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Stethoscopes and test tubes – getting the best of both worlds

by Phil Prime | Interview

5 April 2024

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Professor Iain McNeish

Clinician scientists have a rich history in cancer research – the unique skills they bring are vital in bridging the gap between discovery research and the patient. So how do we continue to attract medics to research? We spoke to Professor Iain McNeish to find out…

Talk us through the importance of clinician scientists within cancer research…

Clinician Scientists are vital to the success of cancer research.

In particular, they work at the interface between fundamental discovery science and clinical application.

Clinician Scientists frequently drive both early phase clinical investigations, especially critical experimental medicine studies, and the translational analysis of patient samples. This combination of translational research and patient intervention is vital as we endeavour to move basic science into novel treatments and biomarkers.

Last year, the UK House of Lords Science and Technology Committee reported an alarming decline in the number of clinical academics in the UK – why do you think that is?

Well, firstly it’s important to emphasise there are existing opportunities for clinicians in the UK to undertake research as part of their clinical training – including Academic Foundation Programmes, Academic Clinical Fellowships and PhD programmes for clinicians, with post-doctoral Academic Clinical Lectureships and Clinician Scientist Fellowships for the truly dedicated. These are vital and we must continue to support them.

But it’s true that there are several issues that act as barriers to academic careers for clinicians.

There is a significantly reduced emphasis on basic science in medical school, with fewer students taking an intercalated BSc during their undergraduate training. In addition, funding opportunities for clinical academics, especially following a PhD, are rare and hugely competitive and many fewer candidates can be funded than we would like.

There are also fundamental structural issues: the alternative to an academic career is an NHS job, where clinicians will have total job security, few teaching commitments and will not be dependent upon grants and publications. For budding academics who do not want a purely laboratory research career as a Clinician Scientist Fellow, the alternative is a Clinical Senior Lecturer post – the first permanent academic position for clinicians, linked with honorary consultant status in hospital specialties. However, the prospect of this may seem far less attractive than an NHS post because for these Clinical Senior Lecturer positions – with 50% NHS time and 50% university time – there is a significant teaching load and requirement to generate grant income. It’s also relevant that, given the enormous pressure on the NHS, the ‘50%’ is frequently more like 60% or 70%, which makes a research career almost impossible.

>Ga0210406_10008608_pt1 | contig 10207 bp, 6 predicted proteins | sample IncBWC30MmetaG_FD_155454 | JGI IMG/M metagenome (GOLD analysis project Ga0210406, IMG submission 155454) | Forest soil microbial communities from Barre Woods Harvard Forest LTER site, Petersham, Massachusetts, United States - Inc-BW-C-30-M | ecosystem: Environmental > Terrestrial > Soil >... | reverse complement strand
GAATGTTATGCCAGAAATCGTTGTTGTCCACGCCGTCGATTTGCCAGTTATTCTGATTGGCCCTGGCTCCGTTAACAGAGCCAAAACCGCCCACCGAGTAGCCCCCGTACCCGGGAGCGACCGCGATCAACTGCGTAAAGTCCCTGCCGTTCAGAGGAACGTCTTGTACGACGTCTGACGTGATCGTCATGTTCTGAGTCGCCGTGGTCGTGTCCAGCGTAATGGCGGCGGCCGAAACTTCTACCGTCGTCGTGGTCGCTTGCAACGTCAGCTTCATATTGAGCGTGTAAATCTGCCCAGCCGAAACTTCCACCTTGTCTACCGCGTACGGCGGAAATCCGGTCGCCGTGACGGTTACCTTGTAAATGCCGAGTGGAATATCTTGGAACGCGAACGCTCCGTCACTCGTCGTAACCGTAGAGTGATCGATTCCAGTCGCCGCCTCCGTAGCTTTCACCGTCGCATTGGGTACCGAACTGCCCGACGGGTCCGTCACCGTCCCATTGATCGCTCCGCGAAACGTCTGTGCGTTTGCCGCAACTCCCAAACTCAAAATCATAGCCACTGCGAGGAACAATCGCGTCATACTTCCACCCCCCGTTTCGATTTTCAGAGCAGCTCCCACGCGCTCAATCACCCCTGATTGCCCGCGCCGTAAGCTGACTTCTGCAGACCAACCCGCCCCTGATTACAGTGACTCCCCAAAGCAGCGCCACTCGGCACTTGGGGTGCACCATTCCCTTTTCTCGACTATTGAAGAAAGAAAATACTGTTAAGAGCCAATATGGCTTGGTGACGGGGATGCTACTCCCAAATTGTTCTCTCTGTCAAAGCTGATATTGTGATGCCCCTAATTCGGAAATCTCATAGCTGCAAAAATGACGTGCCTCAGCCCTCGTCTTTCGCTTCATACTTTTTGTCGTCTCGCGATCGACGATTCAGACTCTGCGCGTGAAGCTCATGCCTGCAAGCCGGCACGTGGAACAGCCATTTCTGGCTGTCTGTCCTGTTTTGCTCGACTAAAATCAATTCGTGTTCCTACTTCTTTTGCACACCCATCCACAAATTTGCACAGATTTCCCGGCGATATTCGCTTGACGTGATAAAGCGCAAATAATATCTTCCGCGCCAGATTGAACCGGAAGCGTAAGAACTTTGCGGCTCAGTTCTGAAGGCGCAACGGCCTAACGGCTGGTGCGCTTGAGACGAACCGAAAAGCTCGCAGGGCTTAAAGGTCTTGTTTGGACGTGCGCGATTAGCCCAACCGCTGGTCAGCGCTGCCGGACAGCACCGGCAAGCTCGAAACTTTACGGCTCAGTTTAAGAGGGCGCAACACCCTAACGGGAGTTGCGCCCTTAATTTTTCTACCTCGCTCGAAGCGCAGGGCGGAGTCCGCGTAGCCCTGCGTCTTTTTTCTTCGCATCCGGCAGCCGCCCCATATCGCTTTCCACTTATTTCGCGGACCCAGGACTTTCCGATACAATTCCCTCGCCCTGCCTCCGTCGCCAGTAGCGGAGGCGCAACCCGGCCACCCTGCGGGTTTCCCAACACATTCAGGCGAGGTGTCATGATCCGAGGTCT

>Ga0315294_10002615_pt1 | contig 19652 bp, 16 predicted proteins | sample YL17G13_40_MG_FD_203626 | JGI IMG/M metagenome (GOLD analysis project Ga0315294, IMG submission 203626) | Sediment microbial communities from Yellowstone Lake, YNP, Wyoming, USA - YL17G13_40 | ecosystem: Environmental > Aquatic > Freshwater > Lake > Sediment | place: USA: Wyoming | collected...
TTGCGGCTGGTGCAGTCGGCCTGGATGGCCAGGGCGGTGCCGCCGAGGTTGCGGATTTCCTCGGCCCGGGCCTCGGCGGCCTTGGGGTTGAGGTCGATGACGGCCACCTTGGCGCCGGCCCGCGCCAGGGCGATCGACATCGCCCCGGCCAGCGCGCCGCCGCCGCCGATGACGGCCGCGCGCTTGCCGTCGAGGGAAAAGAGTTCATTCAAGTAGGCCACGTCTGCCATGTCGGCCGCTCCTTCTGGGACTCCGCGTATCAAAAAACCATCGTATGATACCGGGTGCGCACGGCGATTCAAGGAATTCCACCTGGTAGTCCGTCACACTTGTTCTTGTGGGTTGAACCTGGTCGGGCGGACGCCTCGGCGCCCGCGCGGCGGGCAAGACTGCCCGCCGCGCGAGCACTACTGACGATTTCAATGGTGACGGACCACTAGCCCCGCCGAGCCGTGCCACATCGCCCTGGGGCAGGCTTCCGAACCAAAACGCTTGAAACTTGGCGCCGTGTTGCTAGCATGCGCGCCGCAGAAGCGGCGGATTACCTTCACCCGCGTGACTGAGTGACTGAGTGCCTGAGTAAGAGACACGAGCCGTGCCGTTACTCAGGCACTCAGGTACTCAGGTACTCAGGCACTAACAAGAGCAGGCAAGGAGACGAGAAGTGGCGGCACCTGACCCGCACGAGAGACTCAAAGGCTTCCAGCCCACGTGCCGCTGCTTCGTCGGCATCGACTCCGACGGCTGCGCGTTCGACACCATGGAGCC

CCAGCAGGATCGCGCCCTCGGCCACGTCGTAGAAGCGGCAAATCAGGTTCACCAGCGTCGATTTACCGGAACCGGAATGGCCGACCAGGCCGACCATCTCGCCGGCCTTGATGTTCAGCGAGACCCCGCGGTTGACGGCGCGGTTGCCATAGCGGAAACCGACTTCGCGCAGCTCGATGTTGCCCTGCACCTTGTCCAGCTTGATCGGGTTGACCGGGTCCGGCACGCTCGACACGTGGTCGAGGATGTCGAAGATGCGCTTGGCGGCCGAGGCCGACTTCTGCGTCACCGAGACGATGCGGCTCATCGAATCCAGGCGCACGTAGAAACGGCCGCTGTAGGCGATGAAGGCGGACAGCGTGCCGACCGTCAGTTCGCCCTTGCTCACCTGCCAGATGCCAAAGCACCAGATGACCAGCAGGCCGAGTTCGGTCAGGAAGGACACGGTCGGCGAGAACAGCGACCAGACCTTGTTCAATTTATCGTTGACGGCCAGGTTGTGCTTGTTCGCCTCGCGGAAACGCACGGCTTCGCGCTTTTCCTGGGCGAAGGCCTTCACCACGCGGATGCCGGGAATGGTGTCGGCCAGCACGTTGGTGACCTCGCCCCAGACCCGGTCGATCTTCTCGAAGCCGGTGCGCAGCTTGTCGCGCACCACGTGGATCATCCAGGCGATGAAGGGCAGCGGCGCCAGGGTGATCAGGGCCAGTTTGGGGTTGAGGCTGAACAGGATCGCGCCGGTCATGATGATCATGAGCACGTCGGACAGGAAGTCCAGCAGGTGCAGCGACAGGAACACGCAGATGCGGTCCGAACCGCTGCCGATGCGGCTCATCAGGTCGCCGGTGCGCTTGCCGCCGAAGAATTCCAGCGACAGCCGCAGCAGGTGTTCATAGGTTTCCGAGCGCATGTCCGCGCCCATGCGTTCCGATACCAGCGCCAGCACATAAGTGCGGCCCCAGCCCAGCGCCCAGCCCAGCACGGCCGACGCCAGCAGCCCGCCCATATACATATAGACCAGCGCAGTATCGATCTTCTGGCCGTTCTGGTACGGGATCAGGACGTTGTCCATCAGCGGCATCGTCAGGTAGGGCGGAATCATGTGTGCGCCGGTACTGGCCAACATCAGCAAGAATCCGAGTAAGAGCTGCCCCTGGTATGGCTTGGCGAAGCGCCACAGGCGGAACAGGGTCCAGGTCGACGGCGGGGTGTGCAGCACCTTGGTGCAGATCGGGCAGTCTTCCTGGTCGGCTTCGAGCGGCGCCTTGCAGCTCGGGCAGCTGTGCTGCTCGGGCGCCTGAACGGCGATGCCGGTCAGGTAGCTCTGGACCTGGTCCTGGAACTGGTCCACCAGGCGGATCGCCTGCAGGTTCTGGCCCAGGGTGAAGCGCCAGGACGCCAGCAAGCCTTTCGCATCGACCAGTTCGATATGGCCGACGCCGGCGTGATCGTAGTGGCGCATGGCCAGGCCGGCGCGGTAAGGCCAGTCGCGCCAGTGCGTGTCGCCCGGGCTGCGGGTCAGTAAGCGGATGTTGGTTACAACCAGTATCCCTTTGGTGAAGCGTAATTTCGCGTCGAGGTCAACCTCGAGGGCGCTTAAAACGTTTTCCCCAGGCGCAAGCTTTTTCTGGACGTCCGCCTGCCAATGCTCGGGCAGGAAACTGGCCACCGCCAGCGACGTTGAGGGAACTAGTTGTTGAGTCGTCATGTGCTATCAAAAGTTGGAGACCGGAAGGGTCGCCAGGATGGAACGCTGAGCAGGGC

There is also the challenge that Universities and NHS hospitals are separate organisations, often with competing demands.

Finally, and at risk of being overtly political, Brexit acted as a major deterrent to talented European clinicians from coming to the UK to pursue a clinical academic career.

Credit: Shutterstock

How about the rest of Europe, or indeed globally, who is doing good things to allow clinician scientists to flourish?

From my conversations with colleagues across the world, attracting and retaining clinical academic staff is an international problem. The commonest concern is the balance between clinical and research time, and how to ensure protected research time away from the clinic.

I know that the German Federal Government has recently established both Clinician Scientist and Advanced Clinician Scientist programmes in response to widespread concerns about clinical academic careers. These are funded at institutional level rather than to individuals (like the CRUK Clinical Academic Training Programmes for PhD funding) and will ensure that major centres have cohorts of early career clinical researchers working in aligned themes in each Centre.

Also – it’s worth noting that at many of the main Centres in the US and Germany, the hospitals are owned and run by universities, and as such research is perhaps more closely interweaved into clinical care.

What more do you think can be done to entice, and keep, researchers with a medical background into cancer research here in the UK?

As I mentioned, there are multiple opportunities for clinicians in the UK to undertake research as part of their clinical training and we must continue to support them.

However, there are other issues for which there are no simple fixes, and which will require multi-level intervention over several years. In no particular order.

  1. Re-introduce scientific training in medical school.
  2. Expand current National Institute for Health and Care Research (NIHR) academic training programmes, especially Academic Clinical Fellowships and Academic Clinical Lectureships.
  3. Continue to fund Clinician Scientist Fellowships, such as those CRUK and other funders provide, at least to the current level and preferably expand.
  4. Increase support following a PhD to allow keen clinicians to remain research active.